The Great War Part 202, June 29th 1918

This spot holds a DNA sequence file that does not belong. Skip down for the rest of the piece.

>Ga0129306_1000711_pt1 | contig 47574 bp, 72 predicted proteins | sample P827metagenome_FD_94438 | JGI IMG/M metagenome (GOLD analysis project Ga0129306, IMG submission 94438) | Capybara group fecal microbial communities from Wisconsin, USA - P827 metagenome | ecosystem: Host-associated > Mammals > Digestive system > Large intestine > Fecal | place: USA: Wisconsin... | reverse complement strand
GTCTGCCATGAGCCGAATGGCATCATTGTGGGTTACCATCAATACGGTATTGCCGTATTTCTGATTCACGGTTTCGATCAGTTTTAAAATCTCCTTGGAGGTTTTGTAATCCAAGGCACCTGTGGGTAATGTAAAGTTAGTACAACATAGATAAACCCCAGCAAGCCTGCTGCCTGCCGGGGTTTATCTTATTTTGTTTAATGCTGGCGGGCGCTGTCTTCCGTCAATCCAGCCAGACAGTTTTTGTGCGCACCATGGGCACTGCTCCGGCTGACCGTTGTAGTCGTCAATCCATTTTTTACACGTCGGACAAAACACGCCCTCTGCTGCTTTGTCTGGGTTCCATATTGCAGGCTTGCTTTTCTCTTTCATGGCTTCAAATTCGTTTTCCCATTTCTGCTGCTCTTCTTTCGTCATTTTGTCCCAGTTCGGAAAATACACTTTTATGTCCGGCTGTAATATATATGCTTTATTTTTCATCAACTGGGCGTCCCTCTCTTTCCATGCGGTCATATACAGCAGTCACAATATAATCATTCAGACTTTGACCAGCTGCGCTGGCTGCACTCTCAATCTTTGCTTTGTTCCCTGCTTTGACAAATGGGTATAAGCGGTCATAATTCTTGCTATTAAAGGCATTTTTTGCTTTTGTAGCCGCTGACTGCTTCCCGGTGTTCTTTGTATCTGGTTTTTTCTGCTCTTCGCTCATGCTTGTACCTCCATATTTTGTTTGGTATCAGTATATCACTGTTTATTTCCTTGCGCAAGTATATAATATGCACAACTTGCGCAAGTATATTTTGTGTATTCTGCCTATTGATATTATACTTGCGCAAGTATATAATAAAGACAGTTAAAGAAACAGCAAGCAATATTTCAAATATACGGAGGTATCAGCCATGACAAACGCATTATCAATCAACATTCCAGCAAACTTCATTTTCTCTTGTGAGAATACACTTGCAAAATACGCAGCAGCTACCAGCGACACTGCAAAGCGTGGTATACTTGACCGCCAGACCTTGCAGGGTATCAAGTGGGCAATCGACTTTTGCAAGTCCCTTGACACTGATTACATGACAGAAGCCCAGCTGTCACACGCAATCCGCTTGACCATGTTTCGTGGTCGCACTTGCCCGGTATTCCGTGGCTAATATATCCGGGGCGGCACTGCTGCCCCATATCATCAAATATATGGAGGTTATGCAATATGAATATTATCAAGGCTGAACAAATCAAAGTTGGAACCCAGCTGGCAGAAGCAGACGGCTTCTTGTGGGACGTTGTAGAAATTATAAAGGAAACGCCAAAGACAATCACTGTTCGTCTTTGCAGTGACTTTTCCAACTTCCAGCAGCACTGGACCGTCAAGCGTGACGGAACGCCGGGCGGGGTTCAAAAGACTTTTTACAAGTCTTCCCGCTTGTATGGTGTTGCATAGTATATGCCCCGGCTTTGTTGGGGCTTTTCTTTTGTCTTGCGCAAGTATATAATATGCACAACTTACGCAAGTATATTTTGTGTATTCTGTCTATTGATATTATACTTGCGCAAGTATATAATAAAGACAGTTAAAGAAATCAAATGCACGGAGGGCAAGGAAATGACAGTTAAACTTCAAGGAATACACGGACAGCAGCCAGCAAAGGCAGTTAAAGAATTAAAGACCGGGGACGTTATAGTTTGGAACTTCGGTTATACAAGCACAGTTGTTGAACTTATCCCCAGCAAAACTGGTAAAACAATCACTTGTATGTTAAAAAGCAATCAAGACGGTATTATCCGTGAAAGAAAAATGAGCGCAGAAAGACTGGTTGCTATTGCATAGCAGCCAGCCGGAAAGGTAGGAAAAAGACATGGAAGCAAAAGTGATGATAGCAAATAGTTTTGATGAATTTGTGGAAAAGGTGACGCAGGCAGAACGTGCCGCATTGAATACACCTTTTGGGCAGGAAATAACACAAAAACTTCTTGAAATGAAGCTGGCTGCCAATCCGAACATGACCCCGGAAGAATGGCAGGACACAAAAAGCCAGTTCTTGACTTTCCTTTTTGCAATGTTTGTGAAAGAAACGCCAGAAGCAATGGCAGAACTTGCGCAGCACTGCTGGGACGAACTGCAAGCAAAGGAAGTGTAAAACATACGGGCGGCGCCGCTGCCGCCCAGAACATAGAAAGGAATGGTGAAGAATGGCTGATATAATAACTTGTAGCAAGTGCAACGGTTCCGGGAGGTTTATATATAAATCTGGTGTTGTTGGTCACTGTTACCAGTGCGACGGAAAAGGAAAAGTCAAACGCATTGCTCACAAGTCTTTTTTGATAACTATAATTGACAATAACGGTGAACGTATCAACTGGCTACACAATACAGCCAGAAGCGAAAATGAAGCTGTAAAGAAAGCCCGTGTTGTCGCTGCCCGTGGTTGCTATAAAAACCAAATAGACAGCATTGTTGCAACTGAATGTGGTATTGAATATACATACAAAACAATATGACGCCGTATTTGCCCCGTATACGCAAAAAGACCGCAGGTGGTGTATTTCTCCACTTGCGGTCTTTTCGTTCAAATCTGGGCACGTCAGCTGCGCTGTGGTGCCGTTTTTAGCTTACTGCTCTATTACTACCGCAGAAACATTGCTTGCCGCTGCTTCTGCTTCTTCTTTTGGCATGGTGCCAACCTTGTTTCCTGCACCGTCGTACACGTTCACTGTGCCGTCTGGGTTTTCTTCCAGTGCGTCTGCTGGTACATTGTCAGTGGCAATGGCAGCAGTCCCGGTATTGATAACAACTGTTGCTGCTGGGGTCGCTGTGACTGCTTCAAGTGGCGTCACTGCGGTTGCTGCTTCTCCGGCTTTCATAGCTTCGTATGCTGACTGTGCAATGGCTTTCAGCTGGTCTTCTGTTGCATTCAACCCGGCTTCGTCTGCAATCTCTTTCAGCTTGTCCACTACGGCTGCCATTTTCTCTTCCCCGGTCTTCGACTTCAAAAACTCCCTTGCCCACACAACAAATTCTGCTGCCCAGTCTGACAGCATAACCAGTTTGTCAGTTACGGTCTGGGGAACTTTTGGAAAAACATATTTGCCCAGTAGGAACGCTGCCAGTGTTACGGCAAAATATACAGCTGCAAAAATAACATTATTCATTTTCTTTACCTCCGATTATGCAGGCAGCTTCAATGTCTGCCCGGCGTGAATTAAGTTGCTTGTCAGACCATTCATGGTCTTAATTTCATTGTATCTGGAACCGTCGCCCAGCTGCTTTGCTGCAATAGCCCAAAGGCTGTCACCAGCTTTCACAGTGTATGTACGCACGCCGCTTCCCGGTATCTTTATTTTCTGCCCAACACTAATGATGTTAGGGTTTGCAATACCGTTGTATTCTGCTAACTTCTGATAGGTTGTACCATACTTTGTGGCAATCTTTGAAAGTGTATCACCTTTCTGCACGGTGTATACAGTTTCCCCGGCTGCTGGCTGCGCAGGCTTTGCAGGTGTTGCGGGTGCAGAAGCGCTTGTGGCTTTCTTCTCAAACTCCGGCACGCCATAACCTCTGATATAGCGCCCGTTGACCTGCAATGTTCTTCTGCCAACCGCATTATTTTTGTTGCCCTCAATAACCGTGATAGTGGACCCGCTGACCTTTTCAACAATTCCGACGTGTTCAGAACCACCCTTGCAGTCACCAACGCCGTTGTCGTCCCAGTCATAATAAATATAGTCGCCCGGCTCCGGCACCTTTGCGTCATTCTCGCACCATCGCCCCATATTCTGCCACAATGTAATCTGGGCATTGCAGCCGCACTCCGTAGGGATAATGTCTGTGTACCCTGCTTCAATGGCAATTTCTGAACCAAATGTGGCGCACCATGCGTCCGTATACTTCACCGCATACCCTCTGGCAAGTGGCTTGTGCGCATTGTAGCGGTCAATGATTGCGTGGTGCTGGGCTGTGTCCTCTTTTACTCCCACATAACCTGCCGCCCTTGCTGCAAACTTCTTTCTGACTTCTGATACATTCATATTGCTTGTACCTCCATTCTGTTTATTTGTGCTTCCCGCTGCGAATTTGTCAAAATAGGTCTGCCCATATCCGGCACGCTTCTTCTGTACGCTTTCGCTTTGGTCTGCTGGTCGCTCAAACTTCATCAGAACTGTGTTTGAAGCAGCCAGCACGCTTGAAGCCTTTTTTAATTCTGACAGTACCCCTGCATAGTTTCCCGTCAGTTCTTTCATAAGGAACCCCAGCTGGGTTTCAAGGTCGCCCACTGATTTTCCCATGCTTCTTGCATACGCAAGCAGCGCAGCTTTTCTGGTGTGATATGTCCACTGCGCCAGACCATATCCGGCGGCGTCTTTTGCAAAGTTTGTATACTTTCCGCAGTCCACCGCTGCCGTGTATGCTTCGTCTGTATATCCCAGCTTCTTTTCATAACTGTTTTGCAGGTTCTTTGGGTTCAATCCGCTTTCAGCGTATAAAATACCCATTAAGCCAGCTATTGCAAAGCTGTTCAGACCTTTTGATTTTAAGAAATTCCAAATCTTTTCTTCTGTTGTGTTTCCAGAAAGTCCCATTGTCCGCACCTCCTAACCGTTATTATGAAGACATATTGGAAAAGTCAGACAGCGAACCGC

342 The Great IV ar BOYS WHO KEPT ALIVE THE SOUL OF INDEPENDENT SERBIA. Serbian Boy Scouts at. drill and (above) enjoying a boxing match in good work during the great retreat from the country and afterwards camp. Mobilised and attached to the Army as despatch-riders and during the exile they kept up their organisation and training so as to be orderlies on the outbreak of war the Serbian Boy Scouts did particularly ready for use directly opportunity offered. Boy Scouts of Milan drawing rations when in holiday camp. The Italian Boy Scouts were officially utilised for auxiliary service with the Army during the war. They were given non-combatant duties and by taking these released many able- bodied men for Army service at the front. DINNER-TIME IN AN ITALIAN SCOUTS CAMP. patrolling cyclist despatch-riding telephone duty, and signalling under the petty-officers in charge of stations. They were granted a messing allow­ance by the Admiralty the boys doing their own catering and cooking. The variety of their duties maybe judged from the following log extract noted in the inspection of one small section of coast :“Warned a destroyer off the rocks in a fog.” “Sighted and reported airship going S.S.E. five miles distant.” "Provided night guard over damaged seaplane which was towed ashore by drifter.” “Light shown near----- at 3.15 a.m. for seven minutes and again from apparently the same spot at 4.35 a.m.” “Trawler No. ------came ashore. Permits all in order except J------M------- who had none. Took his name and address to police superintendent at ------.”“Floating mine reported by fishing-boat No. ------.Proceeded with the patrol boat which located and blew up the mine." “Provided guard over wreck and stores three days and nights i n------B a y.”In some parts of the coast the stations had no naval officer manor in charge but the duties were nonetheless efficiently carried out the “patrol leader ”being given sole responsibility for their proper performance and in no case was this trust misplaced. Another gratifying point about the whole thing was that the sympathy and support they received was earned by the Scouts on their own merits. When they first overtook the duties there is no doubt that they were inmost places unpopular the local men thought they were being deprived of the chance of Government pay b y these boys coming to uptake the duty of coast-watching and they disliked them accordingly. They also thought that, being only boys it would be easy to evade their instructions or to cow them but they soon found their mistake. The lads carried out their duties with all the sense of responsi­bility and with all the determination of trained police, and were loyally backed by their officers when they made their reports to them. The consequence was that the men soon found them­selves shamed by these youngsters who were doing their work for mere patriotic Popularity reasons and doing it with a strict sense well earned of duty that stood against all bullying and all underhand methods. Then their habit of doing good turns to their neighbours by helping in the gardens and houses around them and helping on the farms or with the fishermen at their work soon brought them favour and they became popular at every station. It is a splendid result and one of which not only the boys but also their Scoutmasters and trainers maybe proud. This is what the naval officer in charge of this service on one part of the coast wrote concerning
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